I won’t attempt a comprehensive history of non-violent protest that the Palestinians have developed and engaged in for decades upon decades, as these practices have been well recounted elsewhere, as has the consistent, unabating pressure in the West to criminalize them. (Daniel Finn summarizes these attacks in a recent Jacobin essay.2) The Great March of Return in 2018–19 stands out, however, for the extremity of its nonviolence, the brazenness of the violent response by the IDF, and the confirmation of the disease. Each Friday, especially in March-May of 2018, thousands, tens of thousands, of Palestinians marched to fence separating Gaza from Israel. Over 200 Gazans were killed by IDF forces, with thousands injured3—and all of this after Jasbir Puar’s moving critique in 2017 of Israel’s “right to maim” Palestinians.
It is perhaps not an overstatement to say that no occupied people has been as inventive with nonviolent protest as the Palestinians, or for so long. One remarkable tactic is called Sumūd. The word means resilience, or persistence, or steadfastness, and refers to simply the ability to survive and continue making a home. Women are the most prominent practitioners, and Raja Shehadeh writes that sumūd is an intentional and agential, but also necessary, practice, where one resolves to “watch your home turned into a prison. You, Sāmid, choose to stay in that prison, because it is your home, and because you fear that if you leave, your jailer will not allow you to return.” We are hearing now, right now, the last breaths and messages of the Sāmid and Sāmdeh as they stay in houses that will be demolished or overrun by soldiers. As they stay until death.
Nonviolence is violence. Like sit-ins and freedom rides, marches and the practice of Sumūd are the enactments of a people as they are physically destroyed. They are representations, demonstrations, of the violence of colonialism as carried out by the IDF. This month’s attacks on innocent Israelis were, too, representations and demonstrations of the violence of colonialism, this time carried out by Hamas. And the IDF’s appalling response to level a people: that, too, is the violence of colonialism. Of course, that these terrors by Hamas and by the IDF are both explained by colonization does not equate them, and in this, Ramdane was wrong to say there is no difference: there is a difference between guerilla attacks on civilians and military operations against civilian populations. The number of deaths and casualties, the destruction of homes, schools, cities, hospitals. The great drawn breath as the world waits for a new referent for Never Again.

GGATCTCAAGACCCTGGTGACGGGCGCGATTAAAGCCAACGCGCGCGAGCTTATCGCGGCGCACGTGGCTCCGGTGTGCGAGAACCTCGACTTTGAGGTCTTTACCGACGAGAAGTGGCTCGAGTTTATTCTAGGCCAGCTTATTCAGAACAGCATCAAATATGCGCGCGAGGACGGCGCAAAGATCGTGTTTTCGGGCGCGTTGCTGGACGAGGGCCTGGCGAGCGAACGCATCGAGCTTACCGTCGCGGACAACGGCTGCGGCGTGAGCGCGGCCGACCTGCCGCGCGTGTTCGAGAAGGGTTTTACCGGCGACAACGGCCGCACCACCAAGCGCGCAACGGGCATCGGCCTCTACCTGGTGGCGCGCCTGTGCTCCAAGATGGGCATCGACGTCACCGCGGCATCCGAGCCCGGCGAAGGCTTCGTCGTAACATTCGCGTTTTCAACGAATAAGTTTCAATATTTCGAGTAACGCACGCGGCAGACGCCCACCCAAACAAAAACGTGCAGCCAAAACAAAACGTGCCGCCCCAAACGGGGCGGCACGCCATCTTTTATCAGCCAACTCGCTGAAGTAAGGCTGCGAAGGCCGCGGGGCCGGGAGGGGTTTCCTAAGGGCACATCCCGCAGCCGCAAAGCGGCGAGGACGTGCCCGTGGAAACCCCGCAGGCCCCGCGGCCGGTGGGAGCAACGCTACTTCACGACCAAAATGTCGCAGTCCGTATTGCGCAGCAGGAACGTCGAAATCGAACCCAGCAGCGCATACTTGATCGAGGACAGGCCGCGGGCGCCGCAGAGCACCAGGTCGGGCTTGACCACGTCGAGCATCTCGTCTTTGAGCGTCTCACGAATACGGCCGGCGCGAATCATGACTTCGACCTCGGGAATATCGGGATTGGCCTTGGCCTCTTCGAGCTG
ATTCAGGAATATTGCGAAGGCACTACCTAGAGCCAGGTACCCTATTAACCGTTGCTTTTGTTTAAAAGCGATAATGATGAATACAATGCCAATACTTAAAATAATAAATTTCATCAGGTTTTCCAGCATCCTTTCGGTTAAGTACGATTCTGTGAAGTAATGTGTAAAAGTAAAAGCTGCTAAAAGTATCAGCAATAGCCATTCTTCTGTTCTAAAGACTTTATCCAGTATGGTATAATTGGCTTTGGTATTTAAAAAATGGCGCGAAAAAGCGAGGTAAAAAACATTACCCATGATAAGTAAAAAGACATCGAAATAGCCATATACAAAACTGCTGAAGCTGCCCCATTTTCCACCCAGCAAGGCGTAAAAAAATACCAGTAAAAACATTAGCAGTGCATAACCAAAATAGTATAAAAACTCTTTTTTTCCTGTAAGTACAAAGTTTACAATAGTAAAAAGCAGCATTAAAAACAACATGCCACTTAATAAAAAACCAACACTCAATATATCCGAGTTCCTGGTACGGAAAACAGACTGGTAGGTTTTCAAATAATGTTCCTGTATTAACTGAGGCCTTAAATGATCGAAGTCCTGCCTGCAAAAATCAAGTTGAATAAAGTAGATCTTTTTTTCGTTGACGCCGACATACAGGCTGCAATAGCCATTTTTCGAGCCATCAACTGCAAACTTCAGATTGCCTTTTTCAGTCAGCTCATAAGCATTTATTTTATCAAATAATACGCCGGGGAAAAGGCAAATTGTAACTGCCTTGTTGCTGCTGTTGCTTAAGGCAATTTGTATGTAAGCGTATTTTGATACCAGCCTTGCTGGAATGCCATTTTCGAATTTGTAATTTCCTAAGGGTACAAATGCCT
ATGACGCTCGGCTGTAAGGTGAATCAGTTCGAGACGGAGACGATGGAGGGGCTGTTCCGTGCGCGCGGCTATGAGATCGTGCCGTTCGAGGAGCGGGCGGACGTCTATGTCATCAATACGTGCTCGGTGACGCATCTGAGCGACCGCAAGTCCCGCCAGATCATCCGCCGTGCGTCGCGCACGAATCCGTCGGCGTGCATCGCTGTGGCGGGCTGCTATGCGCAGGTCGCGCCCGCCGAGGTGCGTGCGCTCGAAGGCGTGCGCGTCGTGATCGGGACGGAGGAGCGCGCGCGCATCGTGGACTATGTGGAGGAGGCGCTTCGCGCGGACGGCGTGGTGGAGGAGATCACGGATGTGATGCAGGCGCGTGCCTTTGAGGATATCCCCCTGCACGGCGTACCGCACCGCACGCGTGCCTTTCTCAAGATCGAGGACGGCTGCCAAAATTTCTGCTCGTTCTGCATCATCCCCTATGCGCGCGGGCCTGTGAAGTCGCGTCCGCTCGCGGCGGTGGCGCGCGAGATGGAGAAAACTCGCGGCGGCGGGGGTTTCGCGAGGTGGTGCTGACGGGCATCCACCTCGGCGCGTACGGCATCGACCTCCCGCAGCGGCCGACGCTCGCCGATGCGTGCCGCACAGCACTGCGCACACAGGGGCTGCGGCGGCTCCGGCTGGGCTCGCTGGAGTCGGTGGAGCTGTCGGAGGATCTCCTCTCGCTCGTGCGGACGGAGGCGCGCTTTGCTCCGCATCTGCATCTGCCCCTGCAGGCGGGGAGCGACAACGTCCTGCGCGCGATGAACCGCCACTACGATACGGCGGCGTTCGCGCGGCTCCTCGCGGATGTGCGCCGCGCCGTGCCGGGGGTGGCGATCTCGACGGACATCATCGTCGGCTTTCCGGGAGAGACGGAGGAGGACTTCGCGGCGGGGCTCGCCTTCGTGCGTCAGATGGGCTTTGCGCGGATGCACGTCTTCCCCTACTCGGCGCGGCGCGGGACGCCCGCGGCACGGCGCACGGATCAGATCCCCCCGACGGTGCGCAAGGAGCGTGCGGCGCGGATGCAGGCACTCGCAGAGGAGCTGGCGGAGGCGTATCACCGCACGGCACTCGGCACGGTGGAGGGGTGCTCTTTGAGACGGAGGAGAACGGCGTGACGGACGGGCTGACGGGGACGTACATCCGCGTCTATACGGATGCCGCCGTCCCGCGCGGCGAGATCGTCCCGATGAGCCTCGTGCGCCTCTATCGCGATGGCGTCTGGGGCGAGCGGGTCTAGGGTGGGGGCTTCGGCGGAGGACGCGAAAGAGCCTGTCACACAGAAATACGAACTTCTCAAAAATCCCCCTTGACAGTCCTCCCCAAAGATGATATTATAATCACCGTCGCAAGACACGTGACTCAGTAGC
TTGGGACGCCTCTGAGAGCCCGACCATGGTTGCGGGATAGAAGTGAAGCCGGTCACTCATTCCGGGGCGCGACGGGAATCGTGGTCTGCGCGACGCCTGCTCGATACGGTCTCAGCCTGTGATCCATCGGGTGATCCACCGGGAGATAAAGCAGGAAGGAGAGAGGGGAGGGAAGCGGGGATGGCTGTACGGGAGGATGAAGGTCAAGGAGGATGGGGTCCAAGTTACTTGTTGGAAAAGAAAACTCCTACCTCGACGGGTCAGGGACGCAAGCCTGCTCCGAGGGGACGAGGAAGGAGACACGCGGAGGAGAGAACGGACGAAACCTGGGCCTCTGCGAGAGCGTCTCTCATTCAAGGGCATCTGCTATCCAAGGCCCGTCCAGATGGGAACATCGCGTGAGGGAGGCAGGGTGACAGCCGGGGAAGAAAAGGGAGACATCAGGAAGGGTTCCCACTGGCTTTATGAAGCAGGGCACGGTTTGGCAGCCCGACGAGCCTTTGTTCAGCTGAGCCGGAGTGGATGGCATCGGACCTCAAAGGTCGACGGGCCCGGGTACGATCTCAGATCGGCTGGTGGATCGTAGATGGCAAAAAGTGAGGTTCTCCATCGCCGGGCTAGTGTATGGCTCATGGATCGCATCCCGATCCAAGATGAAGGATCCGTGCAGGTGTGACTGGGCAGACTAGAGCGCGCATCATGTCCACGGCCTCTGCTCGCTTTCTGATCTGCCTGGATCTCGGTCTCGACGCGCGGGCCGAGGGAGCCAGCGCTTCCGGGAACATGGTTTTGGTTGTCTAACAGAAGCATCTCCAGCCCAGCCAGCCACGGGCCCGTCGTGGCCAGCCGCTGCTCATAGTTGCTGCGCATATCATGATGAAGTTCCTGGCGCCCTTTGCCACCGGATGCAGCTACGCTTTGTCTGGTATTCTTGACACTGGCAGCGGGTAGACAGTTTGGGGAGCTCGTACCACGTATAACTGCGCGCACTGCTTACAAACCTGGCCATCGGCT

In many ways it is stunning that the Palestinian people have not responded with more violence, given the years of peaceful protest that did not stop the occupation. That did not stop the murders, the lockdown of Gaza, the creation of a people without a passport, the creation of a people without a future, and in a place where more than half of the population is under 18, the creation of a children without a future. You can find the violence distasteful, wrong, horrible—how can one not? It is, after all, violence. But to withdraw support because of it, to justify the hammer raised above the small, impoverished strip of land, is to mistake the symptom for the disease. Per Fanon: “Whatever may be the headings used or the new formulas introduced, decolonization is always a violent phenomenon,” because decolonization involves “the replacing of a certain ‘species’ of men by another ‘species’ of men.” You can replace a people with yourselves: genocide. Or you can replace two peoples with new peoples: decolonization.
The Master’s House